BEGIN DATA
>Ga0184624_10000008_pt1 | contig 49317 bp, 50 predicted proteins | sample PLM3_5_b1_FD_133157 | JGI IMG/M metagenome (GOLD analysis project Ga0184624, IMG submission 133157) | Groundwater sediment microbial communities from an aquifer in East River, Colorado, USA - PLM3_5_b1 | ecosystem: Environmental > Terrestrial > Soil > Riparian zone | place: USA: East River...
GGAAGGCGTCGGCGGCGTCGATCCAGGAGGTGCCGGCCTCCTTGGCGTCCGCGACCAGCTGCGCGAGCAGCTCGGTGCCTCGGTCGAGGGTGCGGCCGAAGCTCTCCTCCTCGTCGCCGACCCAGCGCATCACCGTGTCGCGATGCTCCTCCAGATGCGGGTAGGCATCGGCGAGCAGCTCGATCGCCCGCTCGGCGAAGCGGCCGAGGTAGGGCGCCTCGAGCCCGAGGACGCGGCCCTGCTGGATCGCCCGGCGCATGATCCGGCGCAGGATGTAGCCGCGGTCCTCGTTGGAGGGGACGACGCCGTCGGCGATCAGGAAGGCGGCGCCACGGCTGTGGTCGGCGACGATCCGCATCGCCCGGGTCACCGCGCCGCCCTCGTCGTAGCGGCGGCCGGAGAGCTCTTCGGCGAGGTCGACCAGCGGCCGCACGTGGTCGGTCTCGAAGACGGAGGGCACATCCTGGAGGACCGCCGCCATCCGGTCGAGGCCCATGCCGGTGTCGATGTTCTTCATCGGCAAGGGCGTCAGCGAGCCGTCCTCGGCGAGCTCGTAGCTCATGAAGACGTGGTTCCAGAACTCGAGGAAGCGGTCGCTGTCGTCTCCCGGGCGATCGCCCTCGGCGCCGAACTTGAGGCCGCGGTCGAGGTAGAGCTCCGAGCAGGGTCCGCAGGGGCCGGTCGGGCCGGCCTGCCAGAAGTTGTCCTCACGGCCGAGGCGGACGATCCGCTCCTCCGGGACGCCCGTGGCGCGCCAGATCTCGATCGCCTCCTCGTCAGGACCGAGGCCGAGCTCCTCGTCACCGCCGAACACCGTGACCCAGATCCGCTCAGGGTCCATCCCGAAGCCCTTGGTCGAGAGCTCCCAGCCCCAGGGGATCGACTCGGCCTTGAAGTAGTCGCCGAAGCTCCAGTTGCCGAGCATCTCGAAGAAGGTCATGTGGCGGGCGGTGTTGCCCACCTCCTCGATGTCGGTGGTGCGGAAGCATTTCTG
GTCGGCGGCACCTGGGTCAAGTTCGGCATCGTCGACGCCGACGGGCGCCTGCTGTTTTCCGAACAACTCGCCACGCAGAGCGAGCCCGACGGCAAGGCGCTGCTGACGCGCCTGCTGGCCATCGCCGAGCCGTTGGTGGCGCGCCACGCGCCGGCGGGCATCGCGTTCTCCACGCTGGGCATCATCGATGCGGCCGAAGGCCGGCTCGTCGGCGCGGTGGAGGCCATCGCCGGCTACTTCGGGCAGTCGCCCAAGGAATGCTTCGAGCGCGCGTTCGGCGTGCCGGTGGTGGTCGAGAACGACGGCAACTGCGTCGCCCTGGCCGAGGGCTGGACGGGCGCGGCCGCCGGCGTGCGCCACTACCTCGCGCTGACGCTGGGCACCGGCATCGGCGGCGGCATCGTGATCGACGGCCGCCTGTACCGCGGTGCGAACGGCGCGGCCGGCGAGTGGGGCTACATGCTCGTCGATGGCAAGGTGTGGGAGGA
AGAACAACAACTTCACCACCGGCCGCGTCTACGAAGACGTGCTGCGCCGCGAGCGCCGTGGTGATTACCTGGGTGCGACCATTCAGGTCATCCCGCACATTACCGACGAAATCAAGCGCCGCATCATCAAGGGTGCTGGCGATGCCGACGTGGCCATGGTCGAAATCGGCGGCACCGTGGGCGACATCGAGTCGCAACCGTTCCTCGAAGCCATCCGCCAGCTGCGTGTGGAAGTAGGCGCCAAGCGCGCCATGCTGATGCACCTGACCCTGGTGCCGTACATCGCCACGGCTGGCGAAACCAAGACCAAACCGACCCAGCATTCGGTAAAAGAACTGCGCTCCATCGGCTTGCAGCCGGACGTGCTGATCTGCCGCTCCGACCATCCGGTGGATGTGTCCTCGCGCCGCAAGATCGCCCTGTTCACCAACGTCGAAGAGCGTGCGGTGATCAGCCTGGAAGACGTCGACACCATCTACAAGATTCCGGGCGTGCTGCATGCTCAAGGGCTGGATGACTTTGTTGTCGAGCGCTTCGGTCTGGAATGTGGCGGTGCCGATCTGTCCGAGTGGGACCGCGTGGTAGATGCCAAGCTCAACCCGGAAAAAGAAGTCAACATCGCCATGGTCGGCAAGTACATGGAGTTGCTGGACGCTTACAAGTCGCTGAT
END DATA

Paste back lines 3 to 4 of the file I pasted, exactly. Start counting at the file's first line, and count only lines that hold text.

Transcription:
GTCGGCGGCACCTGGGTCAAGTTCGGCATCGTCGACGCCGACGGGCGCCTGCTGTTTTCCGAACAACTCGCCACGCAGAGCGAGCCCGACGGCAAGGCGCTGCTGACGCGCCTGCTGGCCATCGCCGAGCCGTTGGTGGCGCGCCACGCGCCGGCGGGCATCGCGTTCTCCACGCTGGGCATCATCGATGCGGCCGAAGGCCGGCTCGTCGGCGCGGTGGAGGCCATCGCCGGCTACTTCGGGCAGTCGCCCAAGGAATGCTTCGAGCGCGCGTTCGGCGTGCCGGTGGTGGTCGAGAACGACGGCAACTGCGTCGCCCTGGCCGAGGGCTGGACGGGCGCGGCCGCCGGCGTGCGCCACTACCTCGCGCTGACGCTGGGCACCGGCATCGGCGGCGGCATCGTGATCGACGGCCGCCTGTACCGCGGTGCGAACGGCGCGGCCGGCGAGTGGGGCTACATGCTCGTCGATGGCAAGGTGTGGGAGGA
AGAACAACAACTTCACCACCGGCCGCGTCTACGAAGACGTGCTGCGCCGCGAGCGCCGTGGTGATTACCTGGGTGCGACCATTCAGGTCATCCCGCACATTACCGACGAAATCAAGCGCCGCATCATCAAGGGTGCTGGCGATGCCGACGTGGCCATGGTCGAAATCGGCGGCACCGTGGGCGACATCGAGTCGCAACCGTTCCTCGAAGCCATCCGCCAGCTGCGTGTGGAAGTAGGCGCCAAGCGCGCCATGCTGATGCACCTGACCCTGGTGCCGTACATCGCCACGGCTGGCGAAACCAAGACCAAACCGACCCAGCATTCGGTAAAAGAACTGCGCTCCATCGGCTTGCAGCCGGACGTGCTGATCTGCCGCTCCGACCATCCGGTGGATGTGTCCTCGCGCCGCAAGATCGCCCTGTTCACCAACGTCGAAGAGCGTGCGGTGATCAGCCTGGAAGACGTCGACACCATCTACAAGATTCCGGGCGTGCTGCATGCTCAAGGGCTGGATGACTTTGTTGTCGAGCGCTTCGGTCTGGAATGTGGCGGTGCCGATCTGTCCGAGTGGGACCGCGTGGTAGATGCCAAGCTCAACCCGGAAAAAGAAGTCAACATCGCCATGGTCGGCAAGTACATGGAGTTGCTGGACGCTTACAAGTCGCTGAT